It certainly is a happy new year for property investors. As of January 1, 2019, the Australian Prudential Regulation Authority (APRA) lifted the cap on interest only loans.
I’ll explain why they’ve lifted the cap and most importantly why you should care.
What is an interest only loan?
First things first though, let’s make sure we’re on the same page about what an interest only loan is…
A mortgage or home-loan is split into two parts – the principal (loan amount) and the interest you are paying on that loan.
When you enter into an interest only loan, you’re only paying the interest on the loan not the principal for a certain period of time. One of the benefits of an interest only loan is that your repayments will be cheaper during the period that you are on the interest only loan. For most lenders, the maximum period that you can go ‘interest only’ is 5 years. The downside is that you’re not actually paying the debt off during that interest only period.
Interest only loans can be fantastic for cash flow purposes. They may also help to maximise tax deductions. It’s important to understand though, that once that interest only period is over then you need to catch up on the principal that you missed paying, and then, that mortgage becomes quite expensive. It’s important to seek professional advice from your Mortgage Broker and your Accountant to weigh up the benefits and disadvantages of interest only loans.
Why did APRA put the cap on interest only loans in the first place?
At their peak interest only, loans accounted for 46% of all mortgages.
In March 2017, APRA placed a 30% cap on interest only loans. This meant that that for all of the mortgages banks/lenders have in their ‘loan book’ only 30% of them could be interest only loans. APRA wanted to minimise the flow of interest only loans to customers. Their reasoning was that interest only loans are riskier for borrowers.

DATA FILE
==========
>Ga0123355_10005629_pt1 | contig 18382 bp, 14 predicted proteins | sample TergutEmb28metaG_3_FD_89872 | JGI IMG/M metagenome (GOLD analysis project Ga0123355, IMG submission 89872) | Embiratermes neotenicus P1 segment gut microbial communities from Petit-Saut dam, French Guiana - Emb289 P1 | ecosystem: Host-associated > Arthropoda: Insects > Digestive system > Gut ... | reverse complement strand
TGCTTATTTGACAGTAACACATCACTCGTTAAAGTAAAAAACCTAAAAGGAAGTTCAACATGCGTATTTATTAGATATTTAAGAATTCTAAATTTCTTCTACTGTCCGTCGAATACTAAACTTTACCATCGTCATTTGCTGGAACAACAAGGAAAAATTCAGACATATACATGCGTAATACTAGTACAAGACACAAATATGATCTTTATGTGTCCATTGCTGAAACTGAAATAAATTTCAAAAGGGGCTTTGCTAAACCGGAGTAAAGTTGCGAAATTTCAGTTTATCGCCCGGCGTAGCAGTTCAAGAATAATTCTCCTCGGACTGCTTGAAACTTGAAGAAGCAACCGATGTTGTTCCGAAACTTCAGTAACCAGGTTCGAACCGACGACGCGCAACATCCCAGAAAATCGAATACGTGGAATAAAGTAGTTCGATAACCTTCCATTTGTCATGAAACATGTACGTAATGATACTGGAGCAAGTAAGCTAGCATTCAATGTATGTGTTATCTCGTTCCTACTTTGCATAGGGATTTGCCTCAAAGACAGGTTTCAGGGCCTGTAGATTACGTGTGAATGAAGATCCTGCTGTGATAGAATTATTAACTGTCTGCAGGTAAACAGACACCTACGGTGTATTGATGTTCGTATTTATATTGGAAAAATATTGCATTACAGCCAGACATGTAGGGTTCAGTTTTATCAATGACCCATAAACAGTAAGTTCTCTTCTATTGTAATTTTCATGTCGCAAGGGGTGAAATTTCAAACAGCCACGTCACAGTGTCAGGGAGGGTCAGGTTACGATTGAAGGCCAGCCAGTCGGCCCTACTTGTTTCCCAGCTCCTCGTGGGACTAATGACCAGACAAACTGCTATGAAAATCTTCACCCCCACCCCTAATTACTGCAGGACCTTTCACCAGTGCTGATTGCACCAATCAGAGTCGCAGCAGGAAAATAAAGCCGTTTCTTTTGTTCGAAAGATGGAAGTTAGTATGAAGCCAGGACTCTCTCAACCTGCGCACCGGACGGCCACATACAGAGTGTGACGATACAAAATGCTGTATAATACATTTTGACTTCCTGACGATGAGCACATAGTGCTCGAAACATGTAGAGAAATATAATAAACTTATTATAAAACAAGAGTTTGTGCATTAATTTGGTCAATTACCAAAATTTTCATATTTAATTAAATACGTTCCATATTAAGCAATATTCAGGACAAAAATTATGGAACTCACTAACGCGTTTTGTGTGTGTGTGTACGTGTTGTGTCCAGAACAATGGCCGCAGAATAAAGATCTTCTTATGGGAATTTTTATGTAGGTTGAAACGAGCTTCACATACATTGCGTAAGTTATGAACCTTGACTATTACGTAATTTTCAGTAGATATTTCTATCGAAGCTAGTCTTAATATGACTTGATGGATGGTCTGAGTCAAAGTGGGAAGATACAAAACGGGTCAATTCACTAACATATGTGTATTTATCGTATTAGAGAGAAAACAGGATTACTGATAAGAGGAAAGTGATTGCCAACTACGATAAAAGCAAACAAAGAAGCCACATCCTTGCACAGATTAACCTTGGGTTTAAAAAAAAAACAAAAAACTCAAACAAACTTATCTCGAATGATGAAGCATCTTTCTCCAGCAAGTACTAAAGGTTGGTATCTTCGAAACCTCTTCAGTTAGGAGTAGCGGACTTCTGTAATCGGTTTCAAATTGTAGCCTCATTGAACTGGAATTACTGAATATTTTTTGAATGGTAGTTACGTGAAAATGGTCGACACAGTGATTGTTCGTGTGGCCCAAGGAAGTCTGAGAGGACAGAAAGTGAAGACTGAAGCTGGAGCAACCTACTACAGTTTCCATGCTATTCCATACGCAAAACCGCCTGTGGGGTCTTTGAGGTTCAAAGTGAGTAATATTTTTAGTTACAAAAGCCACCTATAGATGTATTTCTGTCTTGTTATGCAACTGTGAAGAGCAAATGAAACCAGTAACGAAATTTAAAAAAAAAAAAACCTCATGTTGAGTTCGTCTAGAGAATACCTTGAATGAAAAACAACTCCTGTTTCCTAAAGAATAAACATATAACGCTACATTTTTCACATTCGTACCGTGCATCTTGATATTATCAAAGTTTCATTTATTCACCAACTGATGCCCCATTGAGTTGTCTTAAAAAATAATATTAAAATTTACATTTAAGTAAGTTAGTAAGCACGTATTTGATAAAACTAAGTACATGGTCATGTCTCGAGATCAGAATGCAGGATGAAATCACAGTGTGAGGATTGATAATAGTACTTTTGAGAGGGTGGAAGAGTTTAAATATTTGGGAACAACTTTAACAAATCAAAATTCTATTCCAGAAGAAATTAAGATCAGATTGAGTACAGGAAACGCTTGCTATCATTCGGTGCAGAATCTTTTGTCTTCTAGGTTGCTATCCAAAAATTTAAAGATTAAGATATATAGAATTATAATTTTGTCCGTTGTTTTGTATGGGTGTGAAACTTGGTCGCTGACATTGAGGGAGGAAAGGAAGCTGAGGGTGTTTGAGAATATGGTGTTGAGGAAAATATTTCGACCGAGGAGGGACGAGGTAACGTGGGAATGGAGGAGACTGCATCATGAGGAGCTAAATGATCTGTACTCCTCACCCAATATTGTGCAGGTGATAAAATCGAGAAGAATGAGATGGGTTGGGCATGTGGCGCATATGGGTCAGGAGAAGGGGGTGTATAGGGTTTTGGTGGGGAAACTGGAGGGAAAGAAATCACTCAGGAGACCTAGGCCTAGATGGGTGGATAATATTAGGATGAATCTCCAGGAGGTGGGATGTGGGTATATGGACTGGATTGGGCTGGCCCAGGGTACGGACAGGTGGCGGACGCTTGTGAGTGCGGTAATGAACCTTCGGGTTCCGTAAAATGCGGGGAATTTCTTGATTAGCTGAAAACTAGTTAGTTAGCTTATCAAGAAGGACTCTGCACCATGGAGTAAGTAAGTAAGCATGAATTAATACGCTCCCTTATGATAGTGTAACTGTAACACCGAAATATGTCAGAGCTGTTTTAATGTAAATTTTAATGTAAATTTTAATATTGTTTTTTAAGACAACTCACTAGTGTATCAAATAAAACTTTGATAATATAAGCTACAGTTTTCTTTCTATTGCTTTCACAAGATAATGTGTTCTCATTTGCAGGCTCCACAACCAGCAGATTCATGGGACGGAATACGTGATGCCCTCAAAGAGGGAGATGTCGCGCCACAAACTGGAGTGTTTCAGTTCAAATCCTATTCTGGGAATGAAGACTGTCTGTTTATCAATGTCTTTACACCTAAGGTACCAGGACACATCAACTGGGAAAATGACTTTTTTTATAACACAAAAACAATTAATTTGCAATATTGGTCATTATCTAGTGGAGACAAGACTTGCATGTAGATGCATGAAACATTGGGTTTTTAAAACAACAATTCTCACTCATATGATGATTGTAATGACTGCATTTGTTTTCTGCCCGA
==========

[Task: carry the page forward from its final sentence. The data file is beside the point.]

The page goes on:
The interest only lender restrictions followed another cap imposed by APRA on investor lending. The cap on investor lending put a 10% limit to growth in banks’ lending to housing investors.
These measures resulted in banks and lenders raising investor interest rates and requiring bigger deposits. This in turn, led to the property investor market taking a step back.
The 10% cap has since been lifted for banks and lenders who could prove that they had met requirements advised by APRA. These requirements included their property investor loan book growth being below the benchmark.
Why did APRA decide to lift the cap and why should you care?
In December 2018, APRA announced that they would lift the 30% cap on interest only loans as of January 1, 2019. The cap had successfully reduced the proportion of new interest only lending, which is now significantly below the 30% threshold.
I don’t believe the cap was removed due to softening housing markets, in my opinion, the timing is coincidental.
This news is particularly interesting for property investors.
I predict that the cap being lifted will result in better interest rate pricing for investors. At the moment, you have two tiered pricing for interest only and principal and interest loans. There’s also another sub tier attached to that based on how much equity you hold in your investment property. I think that this year lenders will start putting out some better interest rate pricing.
The property market is currently relatively soft and with the cap on interest only removed, 2020 might be an ideal time for you to consider starting or expanding your property investment portfolio. Your first steps would be to speak to your Accountant and Mortgage Broker. If you’d like to chat about how the changes to interest only loans could affect you please get in touch.
If you’re thinking of starting or expanding your property investment portfolio, I’d love to help you. I’m only ever a phone call or an email away. I’m co-located with an Accountant who specialises in property investment, so with her expert advice we can set you up with a smart strategy.
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